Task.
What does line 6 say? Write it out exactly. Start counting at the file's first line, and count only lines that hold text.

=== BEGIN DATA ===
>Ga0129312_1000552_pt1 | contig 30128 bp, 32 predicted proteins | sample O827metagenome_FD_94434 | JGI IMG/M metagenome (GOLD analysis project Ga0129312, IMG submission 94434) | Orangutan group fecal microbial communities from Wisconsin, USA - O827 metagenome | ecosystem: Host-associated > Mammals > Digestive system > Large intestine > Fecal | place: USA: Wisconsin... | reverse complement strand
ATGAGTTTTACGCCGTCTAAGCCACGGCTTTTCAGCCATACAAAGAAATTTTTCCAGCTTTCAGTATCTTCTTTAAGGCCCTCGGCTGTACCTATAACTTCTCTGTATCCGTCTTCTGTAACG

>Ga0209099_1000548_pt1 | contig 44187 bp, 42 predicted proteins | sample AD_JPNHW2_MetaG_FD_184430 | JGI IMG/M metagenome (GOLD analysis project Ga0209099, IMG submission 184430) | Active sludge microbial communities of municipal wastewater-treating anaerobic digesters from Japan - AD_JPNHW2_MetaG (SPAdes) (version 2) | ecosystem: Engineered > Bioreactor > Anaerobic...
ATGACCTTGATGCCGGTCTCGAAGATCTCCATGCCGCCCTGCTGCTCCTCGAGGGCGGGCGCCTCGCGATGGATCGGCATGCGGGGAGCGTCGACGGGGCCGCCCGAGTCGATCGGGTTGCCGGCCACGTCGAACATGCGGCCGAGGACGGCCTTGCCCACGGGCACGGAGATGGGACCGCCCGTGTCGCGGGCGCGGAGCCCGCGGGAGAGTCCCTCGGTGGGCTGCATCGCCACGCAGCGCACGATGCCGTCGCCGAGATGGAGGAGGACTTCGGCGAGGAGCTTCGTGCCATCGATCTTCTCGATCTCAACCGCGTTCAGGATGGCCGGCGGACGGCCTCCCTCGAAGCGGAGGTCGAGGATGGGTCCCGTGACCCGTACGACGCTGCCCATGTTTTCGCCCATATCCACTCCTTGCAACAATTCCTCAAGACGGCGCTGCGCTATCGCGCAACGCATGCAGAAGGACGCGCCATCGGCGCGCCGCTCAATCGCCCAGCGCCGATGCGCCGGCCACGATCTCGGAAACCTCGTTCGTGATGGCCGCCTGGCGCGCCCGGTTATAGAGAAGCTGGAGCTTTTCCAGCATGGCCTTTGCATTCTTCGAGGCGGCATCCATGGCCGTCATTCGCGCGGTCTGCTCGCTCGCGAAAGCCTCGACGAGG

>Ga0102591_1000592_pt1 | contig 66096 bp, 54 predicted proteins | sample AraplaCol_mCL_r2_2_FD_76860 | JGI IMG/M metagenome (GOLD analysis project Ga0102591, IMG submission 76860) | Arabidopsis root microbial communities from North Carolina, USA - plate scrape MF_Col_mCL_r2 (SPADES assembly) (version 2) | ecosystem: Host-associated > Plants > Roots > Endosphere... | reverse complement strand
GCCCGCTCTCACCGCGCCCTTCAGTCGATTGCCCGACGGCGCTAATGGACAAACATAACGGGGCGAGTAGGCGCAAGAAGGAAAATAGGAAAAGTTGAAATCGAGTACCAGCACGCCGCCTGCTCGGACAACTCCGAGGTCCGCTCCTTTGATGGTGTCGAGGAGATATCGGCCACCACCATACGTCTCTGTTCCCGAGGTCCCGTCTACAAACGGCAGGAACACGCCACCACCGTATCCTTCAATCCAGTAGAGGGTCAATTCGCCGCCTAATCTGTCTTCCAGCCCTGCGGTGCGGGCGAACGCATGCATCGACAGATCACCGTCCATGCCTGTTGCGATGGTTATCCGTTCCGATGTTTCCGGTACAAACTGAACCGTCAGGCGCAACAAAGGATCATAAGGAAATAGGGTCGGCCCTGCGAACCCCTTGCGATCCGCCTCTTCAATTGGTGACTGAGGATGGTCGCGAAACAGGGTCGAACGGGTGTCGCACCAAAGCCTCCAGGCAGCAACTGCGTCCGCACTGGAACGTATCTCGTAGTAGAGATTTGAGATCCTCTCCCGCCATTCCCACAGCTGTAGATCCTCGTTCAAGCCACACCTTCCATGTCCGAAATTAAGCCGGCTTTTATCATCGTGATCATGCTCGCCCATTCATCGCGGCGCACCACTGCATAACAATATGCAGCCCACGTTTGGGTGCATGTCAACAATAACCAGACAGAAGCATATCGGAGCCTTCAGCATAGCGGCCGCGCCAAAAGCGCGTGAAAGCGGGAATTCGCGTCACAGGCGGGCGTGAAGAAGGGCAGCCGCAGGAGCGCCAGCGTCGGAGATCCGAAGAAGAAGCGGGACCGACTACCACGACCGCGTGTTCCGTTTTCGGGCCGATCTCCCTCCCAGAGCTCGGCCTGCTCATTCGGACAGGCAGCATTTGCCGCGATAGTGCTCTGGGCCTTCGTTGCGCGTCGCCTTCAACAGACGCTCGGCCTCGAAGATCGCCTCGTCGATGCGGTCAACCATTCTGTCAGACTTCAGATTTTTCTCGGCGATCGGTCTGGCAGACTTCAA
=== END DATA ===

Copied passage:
GCCCGCTCTCACCGCGCCCTTCAGTCGATTGCCCGACGGCGCTAATGGACAAACATAACGGGGCGAGTAGGCGCAAGAAGGAAAATAGGAAAAGTTGAAATCGAGTACCAGCACGCCGCCTGCTCGGACAACTCCGAGGTCCGCTCCTTTGATGGTGTCGAGGAGATATCGGCCACCACCATACGTCTCTGTTCCCGAGGTCCCGTCTACAAACGGCAGGAACACGCCACCACCGTATCCTTCAATCCAGTAGAGGGTCAATTCGCCGCCTAATCTGTCTTCCAGCCCTGCGGTGCGGGCGAACGCATGCATCGACAGATCACCGTCCATGCCTGTTGCGATGGTTATCCGTTCCGATGTTTCCGGTACAAACTGAACCGTCAGGCGCAACAAAGGATCATAAGGAAATAGGGTCGGCCCTGCGAACCCCTTGCGATCCGCCTCTTCAATTGGTGACTGAGGATGGTCGCGAAACAGGGTCGAACGGGTGTCGCACCAAAGCCTCCAGGCAGCAACTGCGTCCGCACTGGAACGTATCTCGTAGTAGAGATTTGAGATCCTCTCCCGCCATTCCCACAGCTGTAGATCCTCGTTCAAGCCACACCTTCCATGTCCGAAATTAAGCCGGCTTTTATCATCGTGATCATGCTCGCCCATTCATCGCGGCGCACCACTGCATAACAATATGCAGCCCACGTTTGGGTGCATGTCAACAATAACCAGACAGAAGCATATCGGAGCCTTCAGCATAGCGGCCGCGCCAAAAGCGCGTGAAAGCGGGAATTCGCGTCACAGGCGGGCGTGAAGAAGGGCAGCCGCAGGAGCGCCAGCGTCGGAGATCCGAAGAAGAAGCGGGACCGACTACCACGACCGCGTGTTCCGTTTTCGGGCCGATCTCCCTCCCAGAGCTCGGCCTGCTCATTCGGACAGGCAGCATTTGCCGCGATAGTGCTCTGGGCCTTCGTTGCGCGTCGCCTTCAACAGACGCTCGGCCTCGAAGATCGCCTCGTCGATGCGGTCAACCATTCTGTCAGACTTCAGATTTTTCTCGGCGATCGGTCTGGCAGACTTCAA